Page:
Are Your Kids’ Food Choices Eating Away Their Health?
05 - 11 Sept, 2015
Are Your Kids’ Food Choices Eating Away Their Health?

From the basic food guide to the latest food fad, it can all be awfully confusing, it is no surprise that parents might need some help understanding what it means to eat healthy. The good news is that you do not need a degree in nutrition to raise healthy kids. Following some basic guidelines can help you encourage your kids to eat right and maintain a healthy weight.

1. Control the supply lines. Decide which foods to buy and when to serve them. Though kids will pester their parents for less nutritious foods, adults should be in charge when deciding which foods are regularly stocked in the house. Kids will eat what is available in the cupboard and fridge at home. If their favourite snack is not all that nutritious, you can still buy it once in a while so they do not feel deprived.

2. Give them a choice. Kids need to have some say in the matter; schedule regular meal and snack times, and from the selections you offer, let them choose what to eat and how much of it they want. This may seem like a little too much freedom. But if you follow the previous step, your kids will be choosing only from the foods you buy and serve.

3. Quit the clean-plate club. Let kids stop eating when they feel they have had enough. Lots of parents grew up under the clean-plate rule, but that approach does not help kids listen to their own bodies when they feel full. When kids notice and respond to feelings of fullness, they are less likely to overeat.

4. Start them young. Food preferences are developed early in life, so offer variety. Likes and dislikes begin forming even when kids are babies. You may need to serve a new food on several different occasions for a child to accept it. Do not force a child to eat, but offer a few bites.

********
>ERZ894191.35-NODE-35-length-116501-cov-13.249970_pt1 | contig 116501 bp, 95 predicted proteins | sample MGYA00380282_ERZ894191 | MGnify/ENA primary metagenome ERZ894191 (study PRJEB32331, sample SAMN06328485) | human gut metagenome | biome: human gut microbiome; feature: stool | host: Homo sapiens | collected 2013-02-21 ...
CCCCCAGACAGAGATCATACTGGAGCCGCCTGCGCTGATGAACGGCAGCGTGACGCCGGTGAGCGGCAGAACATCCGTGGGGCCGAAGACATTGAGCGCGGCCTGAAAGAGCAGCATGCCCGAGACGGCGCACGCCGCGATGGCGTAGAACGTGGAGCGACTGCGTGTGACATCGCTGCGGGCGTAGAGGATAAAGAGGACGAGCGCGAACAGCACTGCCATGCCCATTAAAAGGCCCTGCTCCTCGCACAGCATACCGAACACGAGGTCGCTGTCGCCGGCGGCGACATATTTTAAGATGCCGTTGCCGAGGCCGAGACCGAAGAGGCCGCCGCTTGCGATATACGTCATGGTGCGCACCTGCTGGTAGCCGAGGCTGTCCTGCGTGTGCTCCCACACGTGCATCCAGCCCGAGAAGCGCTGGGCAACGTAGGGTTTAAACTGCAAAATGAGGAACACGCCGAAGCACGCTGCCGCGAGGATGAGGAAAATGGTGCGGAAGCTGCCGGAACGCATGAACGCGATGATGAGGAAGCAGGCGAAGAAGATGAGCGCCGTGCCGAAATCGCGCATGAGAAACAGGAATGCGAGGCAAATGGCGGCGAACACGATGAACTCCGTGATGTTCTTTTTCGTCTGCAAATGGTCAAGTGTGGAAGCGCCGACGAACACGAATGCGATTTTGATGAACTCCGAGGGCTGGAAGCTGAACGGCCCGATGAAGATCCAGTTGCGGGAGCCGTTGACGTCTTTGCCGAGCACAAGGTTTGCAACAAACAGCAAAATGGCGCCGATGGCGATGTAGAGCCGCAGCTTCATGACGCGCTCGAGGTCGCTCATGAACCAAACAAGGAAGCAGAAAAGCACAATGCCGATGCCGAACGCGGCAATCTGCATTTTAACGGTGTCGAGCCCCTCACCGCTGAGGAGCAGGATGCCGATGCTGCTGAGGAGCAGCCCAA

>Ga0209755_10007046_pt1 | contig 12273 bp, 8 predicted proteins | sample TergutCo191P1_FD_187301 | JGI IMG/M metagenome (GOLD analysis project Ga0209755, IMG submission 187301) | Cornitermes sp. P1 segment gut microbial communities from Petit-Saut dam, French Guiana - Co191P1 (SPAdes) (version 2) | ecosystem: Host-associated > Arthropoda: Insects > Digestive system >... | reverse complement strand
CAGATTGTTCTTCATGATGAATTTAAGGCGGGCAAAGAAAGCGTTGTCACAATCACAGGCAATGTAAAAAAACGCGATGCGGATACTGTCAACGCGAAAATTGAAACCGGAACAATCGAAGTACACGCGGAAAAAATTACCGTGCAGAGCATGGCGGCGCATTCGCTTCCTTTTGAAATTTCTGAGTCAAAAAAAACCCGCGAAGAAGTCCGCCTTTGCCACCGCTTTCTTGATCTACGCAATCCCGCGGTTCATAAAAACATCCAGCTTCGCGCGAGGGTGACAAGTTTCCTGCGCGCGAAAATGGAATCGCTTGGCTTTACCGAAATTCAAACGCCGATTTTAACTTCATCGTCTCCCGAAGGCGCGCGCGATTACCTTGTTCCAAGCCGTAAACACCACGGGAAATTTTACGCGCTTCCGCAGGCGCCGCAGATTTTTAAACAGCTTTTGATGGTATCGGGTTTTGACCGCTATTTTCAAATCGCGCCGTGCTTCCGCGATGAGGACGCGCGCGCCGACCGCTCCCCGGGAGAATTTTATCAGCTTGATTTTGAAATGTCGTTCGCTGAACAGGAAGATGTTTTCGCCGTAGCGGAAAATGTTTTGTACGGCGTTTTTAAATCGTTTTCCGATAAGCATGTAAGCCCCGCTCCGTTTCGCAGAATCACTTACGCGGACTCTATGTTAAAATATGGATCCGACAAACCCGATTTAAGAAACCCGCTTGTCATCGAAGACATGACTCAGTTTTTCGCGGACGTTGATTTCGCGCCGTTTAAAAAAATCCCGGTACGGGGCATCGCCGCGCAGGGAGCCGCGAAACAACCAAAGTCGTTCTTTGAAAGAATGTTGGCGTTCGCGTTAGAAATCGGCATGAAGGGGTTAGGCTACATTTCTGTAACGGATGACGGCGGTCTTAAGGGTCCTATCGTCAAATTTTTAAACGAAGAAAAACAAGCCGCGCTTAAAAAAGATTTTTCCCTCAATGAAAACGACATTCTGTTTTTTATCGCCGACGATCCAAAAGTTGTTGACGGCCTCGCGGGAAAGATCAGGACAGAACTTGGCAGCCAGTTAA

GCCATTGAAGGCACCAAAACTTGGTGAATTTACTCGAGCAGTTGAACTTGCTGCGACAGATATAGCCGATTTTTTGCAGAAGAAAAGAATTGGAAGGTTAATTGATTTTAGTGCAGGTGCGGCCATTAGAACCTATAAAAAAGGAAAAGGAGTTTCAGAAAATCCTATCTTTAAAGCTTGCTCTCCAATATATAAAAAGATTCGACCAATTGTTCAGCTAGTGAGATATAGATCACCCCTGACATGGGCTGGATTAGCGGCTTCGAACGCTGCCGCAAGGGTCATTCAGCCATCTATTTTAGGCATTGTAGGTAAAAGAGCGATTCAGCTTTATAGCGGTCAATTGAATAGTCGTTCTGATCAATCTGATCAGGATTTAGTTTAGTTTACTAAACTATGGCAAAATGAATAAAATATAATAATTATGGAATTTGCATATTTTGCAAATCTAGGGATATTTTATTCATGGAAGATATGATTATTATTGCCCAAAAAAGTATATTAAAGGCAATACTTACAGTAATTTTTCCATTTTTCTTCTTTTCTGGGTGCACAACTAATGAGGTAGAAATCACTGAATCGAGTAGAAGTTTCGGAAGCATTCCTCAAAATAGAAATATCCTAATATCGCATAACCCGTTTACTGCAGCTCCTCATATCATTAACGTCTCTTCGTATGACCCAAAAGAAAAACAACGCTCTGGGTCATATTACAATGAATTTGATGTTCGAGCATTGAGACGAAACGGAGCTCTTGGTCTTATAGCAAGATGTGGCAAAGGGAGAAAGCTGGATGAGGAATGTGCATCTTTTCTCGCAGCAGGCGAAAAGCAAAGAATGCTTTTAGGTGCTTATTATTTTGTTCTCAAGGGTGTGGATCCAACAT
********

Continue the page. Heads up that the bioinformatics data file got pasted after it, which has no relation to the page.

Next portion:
5. Rewrite the menu. Who says kids only want to eat pizza and burgers? When eating out, let your kids try new foods and they might surprise you with their willingness to experiment. You can start by letting them try a little of whatever you ordered or ordering an appetiser for them to try.

6. Drink calories count. Soda and other sweetened drinks add extra calories and get in the way of good nutrition. Water and milk are the best drinks for kids. Juice is fine when it is 100% natural fruit, but kids do not need much of it – four to six ounces a day is enough for preschoolers.

7. Find the balance. Occasional sweets are fine, but do not turn dessert into the main reason for eating dinner. When dessert is the prize for having food, kids naturally place more value on the cupcake than the cauliflower. Try to stay neutral about foods.

8. Maintain clarity. Find better ways to say ‘I love you’. When foods are used to reward kids and show affection, they may start using food to cope with stress or other emotions. Offer hugs, praise and attention instead of food treats.

9. Preach & practice. Be a role model and eat healthy yourself. When to teaching good eating habits, try to set the best example possible. Choose nutritious snacks, eat at the table and do not skip meals.

10. Limit TV & computer time. This helps avoid mindless snacking and encourages activity. Research has shown that kids who cut down on TV watching also reduced their percentage of body fat. When TV and computer time are limited, they will find more activities.